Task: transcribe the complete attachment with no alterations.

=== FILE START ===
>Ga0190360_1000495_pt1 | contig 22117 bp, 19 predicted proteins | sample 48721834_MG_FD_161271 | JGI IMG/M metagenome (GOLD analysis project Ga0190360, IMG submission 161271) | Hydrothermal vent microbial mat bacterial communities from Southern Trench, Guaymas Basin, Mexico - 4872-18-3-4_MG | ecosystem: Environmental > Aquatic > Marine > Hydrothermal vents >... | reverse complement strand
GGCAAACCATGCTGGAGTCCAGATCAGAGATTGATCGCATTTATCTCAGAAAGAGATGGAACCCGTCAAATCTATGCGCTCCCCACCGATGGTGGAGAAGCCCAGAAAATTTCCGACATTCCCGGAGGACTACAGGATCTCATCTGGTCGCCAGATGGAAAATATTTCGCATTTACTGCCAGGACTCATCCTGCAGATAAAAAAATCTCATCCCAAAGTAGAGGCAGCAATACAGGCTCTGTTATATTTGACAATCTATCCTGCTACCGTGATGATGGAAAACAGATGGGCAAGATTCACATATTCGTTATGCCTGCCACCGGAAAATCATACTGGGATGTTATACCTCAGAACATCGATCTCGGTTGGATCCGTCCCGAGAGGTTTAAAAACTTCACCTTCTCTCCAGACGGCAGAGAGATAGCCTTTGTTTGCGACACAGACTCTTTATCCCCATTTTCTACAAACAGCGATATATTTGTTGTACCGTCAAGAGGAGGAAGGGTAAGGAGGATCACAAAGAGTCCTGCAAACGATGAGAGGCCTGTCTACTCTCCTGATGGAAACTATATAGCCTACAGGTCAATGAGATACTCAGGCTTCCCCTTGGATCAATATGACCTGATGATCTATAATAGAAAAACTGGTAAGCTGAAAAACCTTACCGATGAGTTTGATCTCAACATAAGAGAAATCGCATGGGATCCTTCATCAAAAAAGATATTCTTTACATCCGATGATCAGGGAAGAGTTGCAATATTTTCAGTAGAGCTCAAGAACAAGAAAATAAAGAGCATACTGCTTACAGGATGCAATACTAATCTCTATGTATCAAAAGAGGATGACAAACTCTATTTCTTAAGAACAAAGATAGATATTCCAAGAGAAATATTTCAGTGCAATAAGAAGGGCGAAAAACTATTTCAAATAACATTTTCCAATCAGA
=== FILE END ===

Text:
>Ga0190360_1000495_pt1 | contig 22117 bp, 19 predicted proteins | sample 48721834_MG_FD_161271 | JGI IMG/M metagenome (GOLD analysis project Ga0190360, IMG submission 161271) | Hydrothermal vent microbial mat bacterial communities from Southern Trench, Guaymas Basin, Mexico - 4872-18-3-4_MG | ecosystem: Environmental > Aquatic > Marine > Hydrothermal vents >... | reverse complement strand
GGCAAACCATGCTGGAGTCCAGATCAGAGATTGATCGCATTTATCTCAGAAAGAGATGGAACCCGTCAAATCTATGCGCTCCCCACCGATGGTGGAGAAGCCCAGAAAATTTCCGACATTCCCGGAGGACTACAGGATCTCATCTGGTCGCCAGATGGAAAATATTTCGCATTTACTGCCAGGACTCATCCTGCAGATAAAAAAATCTCATCCCAAAGTAGAGGCAGCAATACAGGCTCTGTTATATTTGACAATCTATCCTGCTACCGTGATGATGGAAAACAGATGGGCAAGATTCACATATTCGTTATGCCTGCCACCGGAAAATCATACTGGGATGTTATACCTCAGAACATCGATCTCGGTTGGATCCGTCCCGAGAGGTTTAAAAACTTCACCTTCTCTCCAGACGGCAGAGAGATAGCCTTTGTTTGCGACACAGACTCTTTATCCCCATTTTCTACAAACAGCGATATATTTGTTGTACCGTCAAGAGGAGGAAGGGTAAGGAGGATCACAAAGAGTCCTGCAAACGATGAGAGGCCTGTCTACTCTCCTGATGGAAACTATATAGCCTACAGGTCAATGAGATACTCAGGCTTCCCCTTGGATCAATATGACCTGATGATCTATAATAGAAAAACTGGTAAGCTGAAAAACCTTACCGATGAGTTTGATCTCAACATAAGAGAAATCGCATGGGATCCTTCATCAAAAAAGATATTCTTTACATCCGATGATCAGGGAAGAGTTGCAATATTTTCAGTAGAGCTCAAGAACAAGAAAATAAAGAGCATACTGCTTACAGGATGCAATACTAATCTCTATGTATCAAAAGAGGATGACAAACTCTATTTCTTAAGAACAAAGATAGATATTCCAAGAGAAATATTTCAGTGCAATAAGAAGGGCGAAAAACTATTTCAAATAACATTTTCCAATCAGA